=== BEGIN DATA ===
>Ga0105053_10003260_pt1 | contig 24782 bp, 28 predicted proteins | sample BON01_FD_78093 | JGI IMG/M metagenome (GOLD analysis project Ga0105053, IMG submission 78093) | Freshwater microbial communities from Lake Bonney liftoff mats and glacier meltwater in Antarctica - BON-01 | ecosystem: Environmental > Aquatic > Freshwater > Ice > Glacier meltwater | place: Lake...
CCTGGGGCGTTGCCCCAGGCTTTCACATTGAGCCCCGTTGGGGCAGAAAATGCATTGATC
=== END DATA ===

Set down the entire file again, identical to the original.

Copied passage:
>Ga0105053_10003260_pt1 | contig 24782 bp, 28 predicted proteins | sample BON01_FD_78093 | JGI IMG/M metagenome (GOLD analysis project Ga0105053, IMG submission 78093) | Freshwater microbial communities from Lake Bonney liftoff mats and glacier meltwater in Antarctica - BON-01 | ecosystem: Environmental > Aquatic > Freshwater > Ice > Glacier meltwater | place: Lake...
CCTGGGGCGTTGCCCCAGGCTTTCACATTGAGCCCCGTTGGGGCAGAAAATGCATTGATC